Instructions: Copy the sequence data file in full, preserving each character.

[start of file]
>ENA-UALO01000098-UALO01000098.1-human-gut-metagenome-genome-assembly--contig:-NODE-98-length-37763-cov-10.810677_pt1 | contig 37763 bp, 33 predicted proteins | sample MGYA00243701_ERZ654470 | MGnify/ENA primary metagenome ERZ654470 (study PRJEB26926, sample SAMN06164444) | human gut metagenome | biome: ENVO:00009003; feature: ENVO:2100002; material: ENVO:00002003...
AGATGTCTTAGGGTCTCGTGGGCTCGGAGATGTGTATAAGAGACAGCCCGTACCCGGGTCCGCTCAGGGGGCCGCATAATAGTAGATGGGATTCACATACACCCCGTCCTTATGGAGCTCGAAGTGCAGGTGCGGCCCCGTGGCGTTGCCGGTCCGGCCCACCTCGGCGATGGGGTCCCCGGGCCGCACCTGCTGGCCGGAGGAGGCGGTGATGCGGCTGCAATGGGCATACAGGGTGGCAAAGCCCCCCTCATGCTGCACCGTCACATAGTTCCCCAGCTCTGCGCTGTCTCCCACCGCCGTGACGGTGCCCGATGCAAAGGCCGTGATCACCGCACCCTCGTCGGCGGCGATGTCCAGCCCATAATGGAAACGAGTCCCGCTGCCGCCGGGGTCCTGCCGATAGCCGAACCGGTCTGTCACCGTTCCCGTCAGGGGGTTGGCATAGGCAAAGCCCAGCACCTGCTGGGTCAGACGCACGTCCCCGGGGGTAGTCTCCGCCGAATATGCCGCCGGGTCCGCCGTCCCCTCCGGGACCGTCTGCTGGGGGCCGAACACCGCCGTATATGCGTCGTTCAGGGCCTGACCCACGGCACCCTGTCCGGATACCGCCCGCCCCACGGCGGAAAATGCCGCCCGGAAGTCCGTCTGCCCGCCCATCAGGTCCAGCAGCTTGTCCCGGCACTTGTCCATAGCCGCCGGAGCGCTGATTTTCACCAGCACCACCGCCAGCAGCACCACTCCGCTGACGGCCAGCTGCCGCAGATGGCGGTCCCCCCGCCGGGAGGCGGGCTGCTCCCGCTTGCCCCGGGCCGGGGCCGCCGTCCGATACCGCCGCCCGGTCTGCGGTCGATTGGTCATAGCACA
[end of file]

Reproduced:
>ENA-UALO01000098-UALO01000098.1-human-gut-metagenome-genome-assembly--contig:-NODE-98-length-37763-cov-10.810677_pt1 | contig 37763 bp, 33 predicted proteins | sample MGYA00243701_ERZ654470 | MGnify/ENA primary metagenome ERZ654470 (study PRJEB26926, sample SAMN06164444) | human gut metagenome | biome: ENVO:00009003; feature: ENVO:2100002; material: ENVO:00002003...
AGATGTCTTAGGGTCTCGTGGGCTCGGAGATGTGTATAAGAGACAGCCCGTACCCGGGTCCGCTCAGGGGGCCGCATAATAGTAGATGGGATTCACATACACCCCGTCCTTATGGAGCTCGAAGTGCAGGTGCGGCCCCGTGGCGTTGCCGGTCCGGCCCACCTCGGCGATGGGGTCCCCGGGCCGCACCTGCTGGCCGGAGGAGGCGGTGATGCGGCTGCAATGGGCATACAGGGTGGCAAAGCCCCCCTCATGCTGCACCGTCACATAGTTCCCCAGCTCTGCGCTGTCTCCCACCGCCGTGACGGTGCCCGATGCAAAGGCCGTGATCACCGCACCCTCGTCGGCGGCGATGTCCAGCCCATAATGGAAACGAGTCCCGCTGCCGCCGGGGTCCTGCCGATAGCCGAACCGGTCTGTCACCGTTCCCGTCAGGGGGTTGGCATAGGCAAAGCCCAGCACCTGCTGGGTCAGACGCACGTCCCCGGGGGTAGTCTCCGCCGAATATGCCGCCGGGTCCGCCGTCCCCTCCGGGACCGTCTGCTGGGGGCCGAACACCGCCGTATATGCGTCGTTCAGGGCCTGACCCACGGCACCCTGTCCGGATACCGCCCGCCCCACGGCGGAAAATGCCGCCCGGAAGTCCGTCTGCCCGCCCATCAGGTCCAGCAGCTTGTCCCGGCACTTGTCCATAGCCGCCGGAGCGCTGATTTTCACCAGCACCACCGCCAGCAGCACCACTCCGCTGACGGCCAGCTGCCGCAGATGGCGGTCCCCCCGCCGGGAGGCGGGCTGCTCCCGCTTGCCCCGGGCCGGGGCCGCCGTCCGATACCGCCGCCCGGTCTGCGGTCGATTGGTCATAGCACA